Week 6, the St. Louis Rams battered the Houston Texans in a convincing 38-13 win. Circle that date on your calendar because, from here, it looks like the moment where the Rams put things back on track. That game also gave the world its first look at the team's promised secret plans for Tavon Austin: six snaps.
The eighth overall picks in the 2013 NFL Draft saw three snaps with the offense and three snaps with special teams this week.
His declining playing time is a trend.
Jeff Fisher waived off concerns about Austin's playing time at his Monday afternoon press conference.
"No, it's just the way the game went," Fisher said. "We didn't have a whole lot of plays, didn't have a lot of opportunities on offense. I'm not concerned about it. He'll be fine."
The Rams have changed their offensive approach over the last two weeks. Through the first four games of the season, the Rams passed the ball 71 percent of the time. Over the last two weeks, the Rams are passing the ball just 41 percent of the time, a 30 percent drop. Part of that can be attributed to trailing in the first four games, but the numbers show the Rams intent on throwing the ball even before things got out of hand in the second half of those games.
More emphasis on the run means fewer three- and four-receiver sets (thankfully). Last week, we even saw some four-tight end sets. That means fewer opportunities for Austin to get on the field. Chris Givens and Austin Pettis are taking the majority of the receiver snaps now as the top two players on the depth chart at that position.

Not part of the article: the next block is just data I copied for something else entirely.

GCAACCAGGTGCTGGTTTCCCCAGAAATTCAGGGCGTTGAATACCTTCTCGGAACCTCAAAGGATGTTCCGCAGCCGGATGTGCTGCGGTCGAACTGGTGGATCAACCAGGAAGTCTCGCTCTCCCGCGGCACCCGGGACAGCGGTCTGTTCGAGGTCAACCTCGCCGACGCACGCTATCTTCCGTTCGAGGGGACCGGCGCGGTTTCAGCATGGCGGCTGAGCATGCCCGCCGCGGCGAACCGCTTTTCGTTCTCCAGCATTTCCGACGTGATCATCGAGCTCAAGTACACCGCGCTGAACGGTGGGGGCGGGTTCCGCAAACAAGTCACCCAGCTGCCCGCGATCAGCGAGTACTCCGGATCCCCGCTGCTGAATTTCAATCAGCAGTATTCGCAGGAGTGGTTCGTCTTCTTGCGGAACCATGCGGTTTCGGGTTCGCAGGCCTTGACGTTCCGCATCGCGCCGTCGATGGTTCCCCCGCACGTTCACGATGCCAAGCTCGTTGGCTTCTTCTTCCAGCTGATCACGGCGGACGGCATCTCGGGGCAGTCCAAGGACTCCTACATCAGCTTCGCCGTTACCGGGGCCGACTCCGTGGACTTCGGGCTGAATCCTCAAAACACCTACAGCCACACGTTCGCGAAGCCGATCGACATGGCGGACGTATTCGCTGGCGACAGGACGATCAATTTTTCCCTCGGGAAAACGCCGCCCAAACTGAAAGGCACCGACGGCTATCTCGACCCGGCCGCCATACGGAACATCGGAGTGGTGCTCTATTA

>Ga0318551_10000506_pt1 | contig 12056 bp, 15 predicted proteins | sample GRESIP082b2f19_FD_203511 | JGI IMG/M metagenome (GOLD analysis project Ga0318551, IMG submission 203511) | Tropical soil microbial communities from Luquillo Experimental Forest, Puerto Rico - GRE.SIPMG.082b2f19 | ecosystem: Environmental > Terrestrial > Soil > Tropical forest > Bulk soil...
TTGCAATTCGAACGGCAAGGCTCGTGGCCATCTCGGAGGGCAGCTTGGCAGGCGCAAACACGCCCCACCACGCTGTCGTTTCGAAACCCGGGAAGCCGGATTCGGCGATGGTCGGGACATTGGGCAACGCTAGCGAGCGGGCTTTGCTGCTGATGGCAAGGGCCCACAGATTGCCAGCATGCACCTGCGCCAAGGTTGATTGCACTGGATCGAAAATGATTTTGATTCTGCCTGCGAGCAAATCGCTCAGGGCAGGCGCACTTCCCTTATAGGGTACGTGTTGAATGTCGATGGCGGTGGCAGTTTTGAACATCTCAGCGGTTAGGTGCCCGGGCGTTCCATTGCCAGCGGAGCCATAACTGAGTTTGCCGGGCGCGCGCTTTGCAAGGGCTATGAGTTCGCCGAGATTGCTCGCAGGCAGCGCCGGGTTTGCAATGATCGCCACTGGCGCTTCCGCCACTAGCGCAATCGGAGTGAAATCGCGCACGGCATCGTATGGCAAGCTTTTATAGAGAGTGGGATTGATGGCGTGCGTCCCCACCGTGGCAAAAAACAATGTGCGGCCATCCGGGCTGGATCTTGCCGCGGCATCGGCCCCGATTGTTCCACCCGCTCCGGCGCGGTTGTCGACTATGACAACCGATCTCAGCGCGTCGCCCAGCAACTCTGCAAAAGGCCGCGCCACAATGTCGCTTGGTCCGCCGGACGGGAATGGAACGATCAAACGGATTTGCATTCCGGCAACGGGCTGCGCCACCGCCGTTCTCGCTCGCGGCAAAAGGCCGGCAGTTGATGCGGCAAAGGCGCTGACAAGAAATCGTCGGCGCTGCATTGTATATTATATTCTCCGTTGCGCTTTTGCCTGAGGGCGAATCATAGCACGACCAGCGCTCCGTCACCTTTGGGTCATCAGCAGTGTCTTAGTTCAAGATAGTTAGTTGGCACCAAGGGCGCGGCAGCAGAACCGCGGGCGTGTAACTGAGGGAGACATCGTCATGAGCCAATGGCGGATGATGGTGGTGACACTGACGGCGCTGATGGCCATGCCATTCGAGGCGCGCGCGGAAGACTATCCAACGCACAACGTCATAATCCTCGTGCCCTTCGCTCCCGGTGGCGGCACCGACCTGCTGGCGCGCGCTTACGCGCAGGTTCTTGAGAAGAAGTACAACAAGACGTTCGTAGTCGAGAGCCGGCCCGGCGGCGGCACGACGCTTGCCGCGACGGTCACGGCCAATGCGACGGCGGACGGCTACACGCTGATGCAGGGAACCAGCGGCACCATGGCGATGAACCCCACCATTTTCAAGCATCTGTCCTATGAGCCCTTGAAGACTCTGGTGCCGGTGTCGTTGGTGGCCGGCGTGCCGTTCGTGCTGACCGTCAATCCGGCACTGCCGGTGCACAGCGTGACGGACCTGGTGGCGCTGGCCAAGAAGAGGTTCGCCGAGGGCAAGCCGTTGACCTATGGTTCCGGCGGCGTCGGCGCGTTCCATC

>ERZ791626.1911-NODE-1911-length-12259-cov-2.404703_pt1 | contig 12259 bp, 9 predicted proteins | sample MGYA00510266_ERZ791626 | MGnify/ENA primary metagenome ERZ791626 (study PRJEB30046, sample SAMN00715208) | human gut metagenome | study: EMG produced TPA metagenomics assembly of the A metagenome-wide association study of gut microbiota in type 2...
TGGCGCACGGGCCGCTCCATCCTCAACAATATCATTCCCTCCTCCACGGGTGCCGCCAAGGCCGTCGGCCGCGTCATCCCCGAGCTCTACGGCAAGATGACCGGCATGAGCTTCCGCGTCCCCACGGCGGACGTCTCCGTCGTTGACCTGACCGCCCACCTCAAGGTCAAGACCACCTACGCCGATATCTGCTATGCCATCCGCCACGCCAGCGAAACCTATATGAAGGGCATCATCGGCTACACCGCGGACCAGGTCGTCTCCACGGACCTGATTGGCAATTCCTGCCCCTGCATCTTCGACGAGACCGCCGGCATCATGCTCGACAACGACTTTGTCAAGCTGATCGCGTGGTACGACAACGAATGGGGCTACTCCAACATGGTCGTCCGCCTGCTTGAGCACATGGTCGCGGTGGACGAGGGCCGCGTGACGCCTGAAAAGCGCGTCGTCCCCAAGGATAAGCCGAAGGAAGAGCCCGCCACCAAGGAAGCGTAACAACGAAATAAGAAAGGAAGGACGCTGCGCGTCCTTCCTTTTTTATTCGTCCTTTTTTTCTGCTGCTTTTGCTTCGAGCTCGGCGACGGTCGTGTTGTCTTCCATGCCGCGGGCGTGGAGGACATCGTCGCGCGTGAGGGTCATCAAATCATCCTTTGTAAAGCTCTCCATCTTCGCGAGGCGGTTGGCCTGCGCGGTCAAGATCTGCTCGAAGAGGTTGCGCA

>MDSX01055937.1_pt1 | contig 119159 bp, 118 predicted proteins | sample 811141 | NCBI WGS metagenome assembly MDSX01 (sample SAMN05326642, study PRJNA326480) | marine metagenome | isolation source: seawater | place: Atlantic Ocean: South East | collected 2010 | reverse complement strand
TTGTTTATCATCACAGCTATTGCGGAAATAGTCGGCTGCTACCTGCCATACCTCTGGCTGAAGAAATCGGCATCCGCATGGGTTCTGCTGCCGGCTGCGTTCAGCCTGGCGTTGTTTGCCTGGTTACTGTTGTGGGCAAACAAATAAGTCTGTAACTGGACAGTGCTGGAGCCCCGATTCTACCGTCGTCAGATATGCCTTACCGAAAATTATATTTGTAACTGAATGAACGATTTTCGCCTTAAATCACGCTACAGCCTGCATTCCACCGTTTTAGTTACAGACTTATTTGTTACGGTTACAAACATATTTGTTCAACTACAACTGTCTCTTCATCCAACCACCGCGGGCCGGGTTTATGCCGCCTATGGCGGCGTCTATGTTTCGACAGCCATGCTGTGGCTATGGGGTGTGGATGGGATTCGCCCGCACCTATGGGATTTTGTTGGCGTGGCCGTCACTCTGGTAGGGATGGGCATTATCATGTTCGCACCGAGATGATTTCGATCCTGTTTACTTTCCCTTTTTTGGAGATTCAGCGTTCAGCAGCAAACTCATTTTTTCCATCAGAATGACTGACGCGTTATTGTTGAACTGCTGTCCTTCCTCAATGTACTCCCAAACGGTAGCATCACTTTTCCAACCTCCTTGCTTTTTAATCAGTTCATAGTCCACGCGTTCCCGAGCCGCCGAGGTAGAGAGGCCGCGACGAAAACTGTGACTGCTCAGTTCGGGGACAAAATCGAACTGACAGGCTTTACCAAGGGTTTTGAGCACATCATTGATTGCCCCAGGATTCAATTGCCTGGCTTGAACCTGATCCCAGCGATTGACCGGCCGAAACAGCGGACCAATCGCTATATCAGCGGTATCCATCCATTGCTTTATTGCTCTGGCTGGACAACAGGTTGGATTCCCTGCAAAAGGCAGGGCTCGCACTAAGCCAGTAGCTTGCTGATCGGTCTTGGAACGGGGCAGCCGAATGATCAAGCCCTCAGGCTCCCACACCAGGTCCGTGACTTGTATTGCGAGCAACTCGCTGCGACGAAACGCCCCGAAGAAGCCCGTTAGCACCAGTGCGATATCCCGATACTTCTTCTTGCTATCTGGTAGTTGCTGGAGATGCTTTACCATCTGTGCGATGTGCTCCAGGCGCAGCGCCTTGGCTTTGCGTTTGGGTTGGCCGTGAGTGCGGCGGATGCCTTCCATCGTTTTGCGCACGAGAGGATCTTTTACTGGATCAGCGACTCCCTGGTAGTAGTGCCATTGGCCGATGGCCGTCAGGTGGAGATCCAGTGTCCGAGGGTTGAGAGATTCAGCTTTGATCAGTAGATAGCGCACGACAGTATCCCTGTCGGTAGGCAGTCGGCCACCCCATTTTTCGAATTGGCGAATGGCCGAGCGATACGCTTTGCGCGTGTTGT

It's been a frustrating start to the season for Austin. His 24 receptions are second among all NFL rookies, but his 6.6 yards per catch number is the lowest among all rookies with at least six receptions. It's not exactly the kind of figure the Rams had in mind when they were rotating him through all three wide receiver spots in OTAs and training camp.
And these definitely aren't the kind of statistics the coaches had in mind when so-called secret plans were dangled in front of fans hungry for offensive production.
"You're going to have to come out, watch and see," Fisher said about Austin back in August. "He is versatile, as you say, and obviously there's things that everybody does across the league in camp that they don't show until the regular season."
A confused offensive identity aside, Austin's had his share of struggles through six games. He's dropped five passes, including two in Week 5 against Jacksonville. Dropping passes isn't usually a means to more playing time. Which might also explain storming out after the game and getting his media appearances nixed by the press office.
As for the front office, the jury's still out on their eye for offensive players, draft picks and free agents. Isaiah Pead's barely there. Brian Quick still hasn't cracked the top three receiver spots. Daryl Richardson's limitations were exposed in the starting role. Jared Cook's snap counts have decreased over the last two weeks as well. Zac Stacy, a fifth-round pick, is the most important rookie this season, and for some reason, they were hesitant to use him. Rookie skill position players don't have to be superstars in their first year, but the Rams were very publicly counting on their first- and second-year players to have a larger impact than they're having.
Austin's a rookie, a talented one at that. He'll get the learn the ins and outs of the pro-level game, now that he's not facing Big 12 defenses anymore. This is more a lesson in hype, and your usual October reminder to take anything said in August with a healthy dose of skepticism.